Child Prodigies Crush What Remains Of Alex James’ Self-Worth

31 Jul

Hail and well met, loyal readers! I want to open today’s article by thanking each and every one of you for your continued support of our little blog. Thanks to you, State of Affairs received 500 views yesterday (okay, 499) and for a blog that’s been around less than a year, well, that’s a big deal. So Jim and I extend our sincerest thanks to all of you who’ve read, commented or passed on the link. Tell your friends, spread the word, and you will be rewarded. Seriously.

reader appreciation cake

Without further ado, part one of your reward: my unequivocally brilliant commentary on today’s topic: child prodigies, those little bastards.

child prodigy

I’m a pretty smart guy now, and I was an even smarter kid. I was reading at a high school level by the time I was in kindergarten and I fast-tracked all the way through school because I found academics easy. I was a good writer, a pretty good artist, and I even took to the guitar relatively quickly. The only things I sucked at were sports. All sports. I was terrible. Video footage of me running called to mind a lame duck with something cumbersome lodged in its ass. My forays into downhill skiing led to the general deforestation of a good portion of Snow Valley in Barrie. The track-and-field exercises we were subjected to every year left me laid up at the chiropractor for months afterward. And I couldn’t hit a globe-sized softball with a four-foot wide bat if it were coming at me in bullet-time. In short, I was your standard brainy kid – outpacing my peers in the classroom, falling laughably behind at everything else.

nerdy kid

I was smart, though, and I held onto that with every ounce of strength in my frail little white-boy body. Until my tiny dominion was usurped by the prevalence of child prodigies, those little bastards. (I can’t overestimate that enough.)

Once upon a time, these supercharged brainiac/idiot-savants were an oddity, something to be stared at and prodded like carnival sideshow freaks. The little Asian kid who can play every part of Bach’s Brandenburg Concerto #3 on the violin with no errors whatsoever,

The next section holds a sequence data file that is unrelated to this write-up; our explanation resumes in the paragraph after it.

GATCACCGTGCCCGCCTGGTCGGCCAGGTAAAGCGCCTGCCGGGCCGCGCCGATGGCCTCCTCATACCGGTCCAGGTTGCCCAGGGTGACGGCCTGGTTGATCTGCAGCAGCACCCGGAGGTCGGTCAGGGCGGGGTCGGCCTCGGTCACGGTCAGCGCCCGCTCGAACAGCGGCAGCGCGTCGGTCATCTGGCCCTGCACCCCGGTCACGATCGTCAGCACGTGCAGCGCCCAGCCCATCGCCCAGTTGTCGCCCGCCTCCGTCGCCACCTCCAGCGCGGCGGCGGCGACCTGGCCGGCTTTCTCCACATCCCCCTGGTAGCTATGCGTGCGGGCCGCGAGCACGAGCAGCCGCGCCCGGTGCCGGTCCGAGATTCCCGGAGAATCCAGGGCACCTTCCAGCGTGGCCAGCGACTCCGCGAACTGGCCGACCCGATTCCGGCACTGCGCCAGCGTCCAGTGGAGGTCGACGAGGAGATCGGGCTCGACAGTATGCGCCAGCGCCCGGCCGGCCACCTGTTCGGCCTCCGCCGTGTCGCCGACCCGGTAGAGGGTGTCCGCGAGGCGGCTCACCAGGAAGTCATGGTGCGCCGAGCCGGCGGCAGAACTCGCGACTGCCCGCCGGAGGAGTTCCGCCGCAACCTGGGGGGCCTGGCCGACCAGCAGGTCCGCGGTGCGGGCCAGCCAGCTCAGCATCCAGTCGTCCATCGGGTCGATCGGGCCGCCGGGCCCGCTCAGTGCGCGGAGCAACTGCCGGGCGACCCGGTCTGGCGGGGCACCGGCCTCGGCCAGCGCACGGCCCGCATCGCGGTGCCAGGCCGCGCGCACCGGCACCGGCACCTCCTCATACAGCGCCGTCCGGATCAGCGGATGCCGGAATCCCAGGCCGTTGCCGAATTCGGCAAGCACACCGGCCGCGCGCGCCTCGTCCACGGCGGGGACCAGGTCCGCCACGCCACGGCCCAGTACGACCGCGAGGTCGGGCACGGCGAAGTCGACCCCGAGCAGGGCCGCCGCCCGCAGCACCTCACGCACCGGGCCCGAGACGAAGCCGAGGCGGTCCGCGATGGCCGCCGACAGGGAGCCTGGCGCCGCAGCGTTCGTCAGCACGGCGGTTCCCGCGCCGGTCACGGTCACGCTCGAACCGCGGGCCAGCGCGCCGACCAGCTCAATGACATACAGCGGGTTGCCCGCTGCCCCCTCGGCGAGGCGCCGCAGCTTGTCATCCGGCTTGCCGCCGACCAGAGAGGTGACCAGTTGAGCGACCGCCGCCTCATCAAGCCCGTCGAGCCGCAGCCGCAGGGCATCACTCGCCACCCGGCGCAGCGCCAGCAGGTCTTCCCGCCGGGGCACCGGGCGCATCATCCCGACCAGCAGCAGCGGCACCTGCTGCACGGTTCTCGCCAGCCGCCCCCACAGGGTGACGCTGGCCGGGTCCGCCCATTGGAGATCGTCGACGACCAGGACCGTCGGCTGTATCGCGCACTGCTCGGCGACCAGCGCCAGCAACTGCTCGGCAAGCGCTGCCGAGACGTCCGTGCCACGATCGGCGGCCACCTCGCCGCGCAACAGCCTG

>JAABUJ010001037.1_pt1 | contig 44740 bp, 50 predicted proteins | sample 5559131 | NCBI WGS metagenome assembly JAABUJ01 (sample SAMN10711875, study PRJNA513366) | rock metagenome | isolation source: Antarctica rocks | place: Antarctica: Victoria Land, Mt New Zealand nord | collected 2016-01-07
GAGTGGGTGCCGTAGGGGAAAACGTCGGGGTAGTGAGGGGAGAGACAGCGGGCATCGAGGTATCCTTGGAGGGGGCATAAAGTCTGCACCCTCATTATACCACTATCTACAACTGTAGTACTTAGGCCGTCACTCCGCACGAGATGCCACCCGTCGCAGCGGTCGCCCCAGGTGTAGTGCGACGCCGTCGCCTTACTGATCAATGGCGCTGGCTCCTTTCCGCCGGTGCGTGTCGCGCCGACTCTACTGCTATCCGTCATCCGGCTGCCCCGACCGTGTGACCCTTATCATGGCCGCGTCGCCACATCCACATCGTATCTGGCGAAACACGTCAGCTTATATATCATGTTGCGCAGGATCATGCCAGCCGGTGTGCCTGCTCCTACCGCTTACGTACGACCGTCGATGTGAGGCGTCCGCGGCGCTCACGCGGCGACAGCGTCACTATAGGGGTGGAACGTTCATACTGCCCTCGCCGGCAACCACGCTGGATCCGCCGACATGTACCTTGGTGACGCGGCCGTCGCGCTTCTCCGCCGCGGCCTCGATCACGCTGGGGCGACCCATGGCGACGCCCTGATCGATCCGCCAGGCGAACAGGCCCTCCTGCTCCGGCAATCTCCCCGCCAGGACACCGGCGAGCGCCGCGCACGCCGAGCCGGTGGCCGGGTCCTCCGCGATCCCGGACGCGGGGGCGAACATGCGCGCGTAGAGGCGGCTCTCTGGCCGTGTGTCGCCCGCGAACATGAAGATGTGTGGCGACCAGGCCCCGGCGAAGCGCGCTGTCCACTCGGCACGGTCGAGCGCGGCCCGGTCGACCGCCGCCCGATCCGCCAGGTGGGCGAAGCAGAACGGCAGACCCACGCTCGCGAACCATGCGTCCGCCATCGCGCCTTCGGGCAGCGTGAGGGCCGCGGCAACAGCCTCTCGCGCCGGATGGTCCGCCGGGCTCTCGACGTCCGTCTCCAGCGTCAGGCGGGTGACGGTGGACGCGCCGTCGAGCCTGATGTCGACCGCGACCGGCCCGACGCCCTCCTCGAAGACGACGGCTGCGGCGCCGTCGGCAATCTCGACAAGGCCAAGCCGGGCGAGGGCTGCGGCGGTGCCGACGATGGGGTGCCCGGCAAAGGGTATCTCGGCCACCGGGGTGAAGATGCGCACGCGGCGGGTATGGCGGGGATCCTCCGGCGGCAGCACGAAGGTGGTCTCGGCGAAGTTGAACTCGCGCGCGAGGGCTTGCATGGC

asian kid with violin

or the Rainman kid who computes figures faster than most computers,

cutie pie

or the ten year-old girl who weighs as much as an amputated limb but sings like Aretha Franklin –

britain's got talent hollie crying

these kids would gain minor celebrity status for a while in the news and then swiftly be forgotten. Occasionally, some will rise to prominence when someone adapts their life story into a movie or something, like that Bobby Fischer kid who became a Grandmaster chess player at age fifteen. You know what I was doing at fifteen? Probably the same thing as you: smoking pot, skipping class, learning that a guitar would shore up my terrible social skills, and generally pissing off my parents.

alex james 1998

Rarely, if ever, did I do anything particularly noteworthy; certainly not at a level that would garner me international celebrity. So when these amazing kids with all this talent would appear in the news periodically, I dealt with a brief flash of jealousy, quickly replaced by guilt at not doing something more with my life, quickly replaced by apathy (read: I convinced myself I didn’t care these little bastards outpaced me in every conceivable way).

Not so anymore. Thanks to the internet, every time I look up a YouTube video to learn this or that guitar lick, I have to shuffle through page after page of prepubescent Steve Vai clones who can all play Pachelbel’s Canon in D at twice the speed of light.

Now, I don’t consider myself a particularly awesome guitar player (I’m okay) but watching some kid whose balls haven’t even dropped yet rip apart a fretboard like that – well, golly, it makes me feel like some old slouch.

It doesn’t stop there. Everywhere you turn nowadays, there are prodigious children and their overzealous parents splattered across the media like so much paint on Jackson Pollock’s canvas. Chess players, violin players, singers, math whizzes, video game freaks, even artists. Take this kid for example. Hails from some nowhere town near Norfolk, really bad haircut, and paints so well that, if he were Canadian, they’d have to start calling it the Group of Eight.

kieron williamson

kieron williamson painting

It’s unreal. I mean, innate talent is one thing, but this kid is producing work like this at age six? If I didn’t know any better I’d think there was something a little more sinister going on. All you can see in the picture is little Kieron and his drawing…you sort of have to wonder if there’s some burly dude with a belt or whip or something standing just out of frame.